The third stage of alcoholism, dependence, manifests through an attachment to alcohol that is seriously interfering with your life and daily routine. Once installed, dependence increases your tolerance to the substance and decreases its effects unless the amount consumed is increased. As a result, you’ll find yourself drinking larger quantities of alcohol to experience the desired level of drunkenness.

 

At the same time, you’ll start to develop common substance abuse symptoms, such as withdrawal.

Stage 4: Alcohol Addiction

When you reach the fourth and last stage of alcoholism, you no longer drink for pleasure.  Alcohol addiction produces an intense psychological and physical craving for the substance.  This carving does not go away until you start drinking again.

 

At this stage, your substance abuse is likely interfering with the personal, professional and social aspects of your life. Addiction may also cause compulsive behaviors and interrupt sleep patterns.

Effects of Long-Term Alcohol Abuse

The harmful effects of alcohol on your body start from the moment you take your first sip. These include:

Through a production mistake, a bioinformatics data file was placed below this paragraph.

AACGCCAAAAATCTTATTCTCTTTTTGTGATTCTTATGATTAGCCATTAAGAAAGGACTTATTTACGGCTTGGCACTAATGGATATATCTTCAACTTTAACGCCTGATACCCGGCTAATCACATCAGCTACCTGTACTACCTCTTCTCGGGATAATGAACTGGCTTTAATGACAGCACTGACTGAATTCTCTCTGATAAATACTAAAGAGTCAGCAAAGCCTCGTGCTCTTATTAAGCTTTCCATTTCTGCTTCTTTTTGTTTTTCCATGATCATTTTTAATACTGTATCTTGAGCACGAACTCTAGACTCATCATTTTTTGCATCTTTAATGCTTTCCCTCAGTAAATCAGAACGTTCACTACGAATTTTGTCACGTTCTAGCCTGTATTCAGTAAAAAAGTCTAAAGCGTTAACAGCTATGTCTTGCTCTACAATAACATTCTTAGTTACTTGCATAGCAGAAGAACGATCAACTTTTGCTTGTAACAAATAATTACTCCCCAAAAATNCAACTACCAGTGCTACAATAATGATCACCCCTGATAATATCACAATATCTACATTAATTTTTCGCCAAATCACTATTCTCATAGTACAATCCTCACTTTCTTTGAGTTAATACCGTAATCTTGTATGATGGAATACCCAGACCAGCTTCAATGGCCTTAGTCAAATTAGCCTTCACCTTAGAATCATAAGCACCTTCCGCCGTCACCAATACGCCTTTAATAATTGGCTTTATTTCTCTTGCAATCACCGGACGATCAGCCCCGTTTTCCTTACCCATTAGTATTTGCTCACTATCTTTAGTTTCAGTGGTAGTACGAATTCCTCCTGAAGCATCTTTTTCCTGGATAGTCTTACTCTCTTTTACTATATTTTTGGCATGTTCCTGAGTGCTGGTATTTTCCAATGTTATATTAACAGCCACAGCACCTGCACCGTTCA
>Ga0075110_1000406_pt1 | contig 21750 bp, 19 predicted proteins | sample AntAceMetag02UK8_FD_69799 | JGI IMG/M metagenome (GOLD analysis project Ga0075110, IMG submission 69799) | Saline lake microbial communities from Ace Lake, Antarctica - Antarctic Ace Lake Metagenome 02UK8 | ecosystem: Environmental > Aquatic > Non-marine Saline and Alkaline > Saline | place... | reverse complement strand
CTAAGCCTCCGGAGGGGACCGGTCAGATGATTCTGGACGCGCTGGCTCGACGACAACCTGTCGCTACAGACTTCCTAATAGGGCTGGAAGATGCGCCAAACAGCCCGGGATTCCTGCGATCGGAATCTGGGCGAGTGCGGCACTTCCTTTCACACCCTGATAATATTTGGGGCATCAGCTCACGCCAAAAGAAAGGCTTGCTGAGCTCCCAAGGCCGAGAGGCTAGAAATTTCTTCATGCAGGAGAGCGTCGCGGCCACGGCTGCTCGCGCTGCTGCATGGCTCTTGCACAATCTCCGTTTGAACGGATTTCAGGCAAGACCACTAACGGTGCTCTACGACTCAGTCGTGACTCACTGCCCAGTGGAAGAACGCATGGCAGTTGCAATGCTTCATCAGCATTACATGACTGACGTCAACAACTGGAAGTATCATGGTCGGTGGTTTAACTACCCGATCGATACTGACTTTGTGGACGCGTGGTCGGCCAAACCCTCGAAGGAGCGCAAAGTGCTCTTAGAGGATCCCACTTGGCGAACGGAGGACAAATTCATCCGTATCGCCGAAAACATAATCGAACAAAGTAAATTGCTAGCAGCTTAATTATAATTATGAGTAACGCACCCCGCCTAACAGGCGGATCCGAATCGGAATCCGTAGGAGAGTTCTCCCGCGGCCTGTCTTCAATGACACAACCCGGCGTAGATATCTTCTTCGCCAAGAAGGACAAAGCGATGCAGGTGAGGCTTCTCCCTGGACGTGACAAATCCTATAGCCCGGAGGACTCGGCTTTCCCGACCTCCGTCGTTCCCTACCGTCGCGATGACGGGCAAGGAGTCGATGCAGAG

• Liver damage — your liver can no longer remove the harmful substances from your body.
  • Heart damage — alcohol abuse is a leading cause of cardiovascular disease.
  • Slurred speech — difficulties formulating proper sentences or expressing ideas.
  • Blackouts — alcohol addiction might cause blackouts, which are times for which you cannot account or about which you have no recollection.
  • Hallucinations — a typical effect of withdrawal.
  • Fatigue — chronic alcohol consumption can cause tiredness and fatigue, which is a common symptom of anemia.
  • Lung infections — due to your high alcohol consumption, your body will have a hard time fighting off bacteria and viruses. This can make you more susceptible to illnesses like tuberculosis and pneumonia.
  • Birth defects — heavy drinking during pregnancy can increase your baby’s risk of developing conditions like fetal alcohol syndrome or mental defects.
  • Thinning bones — higher risk of osteoporosis.

Acknowledging your problem with alcohol abuse is an important yet terrifying step to take. Don’t fight your battles alone — let the dedicated and compassionate professionals at Get Real Recovery help you.  Contact Get Real Recovery here, or call our toll-free line for specialized support at 866-983-3651.

Dana Claire
Dana Claire, on in Addiction, Alcoholism